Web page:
Behrns said he was the most caring guy in the game, "and we are not talking about racing here. I'm referring to the times he spent seeing the elderly and infirmed. Time after time you would see him leaving the trials and take off to visit someone in a home or the hospital. There wouldn't be a month that went by without him coming to see dad (Jack), and for the last five years he was housebound and didn't get many visitors. He meant the world to dad. He'd done it all his life."

Derek was born in Christchurch in 1926 and became a hardresser "long enough for me to get sick of it". He started his driving career at Methven in 1946, aged 19, and drove his first winner - Quite Clever - in a division race at Riccarton two months later. Soon after, he moved north, winning races with Silent Knight and Culture, two smart horses trained by Dan Fraser.

His first horse of great class was Soangetaha, who arrived while he was still a young man. A son of Light Brigade, Soangetaha was one of three horses brought south by Derek in 1949 following an air crash that claimed the life of Andy Ryland. Culture and Barrier Reef were the others. Soangetaha won 15 races including two Auckland Cups, two heats of the Inter-Dominion and was runner-up in the Grand Final. "He was a superb horse. They talk about Harold Logan, but I never had a horse that could begin as quick." The year after Soangetaha was beaten in the Grand Final, he won the Dominion Handicap with Barrier Reef, always regarded by Derek as the fastest trotter he has driven. Many good horses followed, including Trueco, Dismiss, Somerset Lad, Slick Chick, Cheta, Lochgair, Dispense, Snowline, Dupreez, Our Own, Diarac, Doctor Dan, Ardleigh, Smokeaway and Disband.

Derek had great affection for Disband, a U Scott mare renowned for her notoriously bad manners at the start. "She would never begin," he said. "The first time she got a mobile she had too much class for them."

At the end of the 60s and start of the 70s, Leading Light, Light View and Topeka were stable stars, followed by Premiership, Hands Down and Blossom Lady. Hands Down won a NZ Cup, three Easter Cups, four Louisson Handicaps and a NZ Free-For-All. Derek drove him in most of his trackwork, but Peter handled him on raceday.

As great as the good ones were, Derek thought Blossom Lady was the best of them. "Ability-wise, she had to be the best I had." He said when she was at her peak that he had to "murder her in training. The harder you were on her, the better she would race. It was simply a matter of facing up to that reality. Her recovery powers after strenuous races and work were amazing. That was what stood to her and made her such a great stayer." Besides the NZ Cup, she won 43 other races including two Standardbred Breeders Stakes, a NZ Free-For-All, two Hunter Cups and five Inter-Dominion Heats.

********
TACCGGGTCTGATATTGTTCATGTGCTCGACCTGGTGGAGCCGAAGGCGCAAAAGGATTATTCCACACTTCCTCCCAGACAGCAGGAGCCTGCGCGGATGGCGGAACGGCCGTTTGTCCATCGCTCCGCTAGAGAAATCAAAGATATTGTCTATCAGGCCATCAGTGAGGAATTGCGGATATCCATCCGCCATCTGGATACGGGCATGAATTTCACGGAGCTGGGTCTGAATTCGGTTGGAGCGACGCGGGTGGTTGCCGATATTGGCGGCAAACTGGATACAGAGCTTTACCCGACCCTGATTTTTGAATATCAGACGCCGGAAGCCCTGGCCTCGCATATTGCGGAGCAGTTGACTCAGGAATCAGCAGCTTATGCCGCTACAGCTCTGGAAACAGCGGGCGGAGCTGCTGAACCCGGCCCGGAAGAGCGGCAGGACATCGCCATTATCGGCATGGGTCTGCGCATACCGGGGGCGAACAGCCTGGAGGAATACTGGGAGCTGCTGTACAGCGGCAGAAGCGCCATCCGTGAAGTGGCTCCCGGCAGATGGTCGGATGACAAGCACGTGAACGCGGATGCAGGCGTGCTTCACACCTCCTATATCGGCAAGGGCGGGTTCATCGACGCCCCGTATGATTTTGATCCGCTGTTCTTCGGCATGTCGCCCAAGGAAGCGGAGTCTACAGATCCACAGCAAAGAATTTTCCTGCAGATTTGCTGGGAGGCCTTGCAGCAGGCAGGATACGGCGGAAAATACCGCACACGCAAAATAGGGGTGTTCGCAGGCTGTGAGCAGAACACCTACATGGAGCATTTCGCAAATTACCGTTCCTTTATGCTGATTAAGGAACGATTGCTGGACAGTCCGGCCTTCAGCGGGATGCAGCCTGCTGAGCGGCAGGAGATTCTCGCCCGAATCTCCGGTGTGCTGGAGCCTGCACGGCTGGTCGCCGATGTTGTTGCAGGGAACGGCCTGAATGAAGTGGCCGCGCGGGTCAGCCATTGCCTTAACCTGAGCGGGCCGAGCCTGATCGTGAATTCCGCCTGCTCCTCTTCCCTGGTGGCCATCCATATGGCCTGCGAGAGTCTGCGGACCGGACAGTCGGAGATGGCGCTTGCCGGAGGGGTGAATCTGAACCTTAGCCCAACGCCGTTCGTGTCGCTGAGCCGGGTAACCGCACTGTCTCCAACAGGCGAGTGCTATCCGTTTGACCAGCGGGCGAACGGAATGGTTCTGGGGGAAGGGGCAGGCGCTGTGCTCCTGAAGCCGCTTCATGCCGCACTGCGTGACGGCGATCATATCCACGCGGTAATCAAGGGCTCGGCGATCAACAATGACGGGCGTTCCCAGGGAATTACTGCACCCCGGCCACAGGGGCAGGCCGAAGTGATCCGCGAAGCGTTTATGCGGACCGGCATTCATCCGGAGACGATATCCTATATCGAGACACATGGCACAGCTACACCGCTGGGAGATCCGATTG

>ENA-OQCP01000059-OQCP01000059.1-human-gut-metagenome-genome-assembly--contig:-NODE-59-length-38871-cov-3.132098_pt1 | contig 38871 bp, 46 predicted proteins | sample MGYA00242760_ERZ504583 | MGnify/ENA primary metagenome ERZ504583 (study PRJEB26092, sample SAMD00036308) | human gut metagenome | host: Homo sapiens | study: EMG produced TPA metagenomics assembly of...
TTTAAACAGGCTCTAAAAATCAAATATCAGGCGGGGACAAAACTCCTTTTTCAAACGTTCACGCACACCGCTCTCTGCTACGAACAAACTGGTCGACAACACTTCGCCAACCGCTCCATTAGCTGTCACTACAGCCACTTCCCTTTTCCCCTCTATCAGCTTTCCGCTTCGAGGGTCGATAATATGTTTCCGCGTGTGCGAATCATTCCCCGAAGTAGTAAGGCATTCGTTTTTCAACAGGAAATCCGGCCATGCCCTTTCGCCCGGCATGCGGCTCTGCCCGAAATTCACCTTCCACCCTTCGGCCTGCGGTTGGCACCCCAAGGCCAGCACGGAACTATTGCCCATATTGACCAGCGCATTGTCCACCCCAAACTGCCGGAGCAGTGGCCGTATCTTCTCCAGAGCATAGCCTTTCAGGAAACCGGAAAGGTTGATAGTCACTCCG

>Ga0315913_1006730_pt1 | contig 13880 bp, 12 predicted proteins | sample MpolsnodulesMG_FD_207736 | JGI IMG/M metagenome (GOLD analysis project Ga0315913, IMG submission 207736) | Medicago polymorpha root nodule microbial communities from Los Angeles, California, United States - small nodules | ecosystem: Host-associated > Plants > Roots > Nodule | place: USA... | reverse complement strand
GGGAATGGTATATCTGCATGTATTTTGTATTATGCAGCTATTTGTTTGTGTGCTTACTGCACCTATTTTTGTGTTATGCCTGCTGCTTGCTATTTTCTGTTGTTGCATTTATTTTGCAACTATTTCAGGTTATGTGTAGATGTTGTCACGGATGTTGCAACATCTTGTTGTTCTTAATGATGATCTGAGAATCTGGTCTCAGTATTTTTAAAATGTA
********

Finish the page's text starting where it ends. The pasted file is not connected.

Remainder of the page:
During that time, principal owner Ralph Kermode wrote a letter to Derek that said in part: "Thank you for all the time and effort you have put into 'Bloss' and the expert way you have managed her and kept her going so long. Thank you for your frequent hospitality and your friendship."

Outside of harness racing, visiting the sick and delivering eulogies at funerals, Derek enjoyed the opera and musicals, rugby, travelling, meeting friends and making new ones, and supporting his wider family. Just days before he died, he was making plans for his next overseas trip. Nothing, however, gave him as much pleasure as helping someone else less fortunate than himself.

In that respect, he truly was a man without peer.

He is survived by his son Peter, daughters Glenys, Jennifer and Leigh, 10 grandchildren and 10 great grandchildren.


The funeral was held at Addington Raceway on Monday 3 July, 2006 attended by about 1500. The white hearse was led down the straight by the pacer Bowencourt because she has such a close resemblance to Blossom Lady. He left the track to the commentaries of Blossom Lady and Hands Down winning their Cups echoing around the course.


On a board in the stable is a sign on diplomacy, which reads "The ability to tell a person to go to hell in such a way that he looks forward to the trip."

Credit: Mike Grainger writing in HRWeekly 5Jul06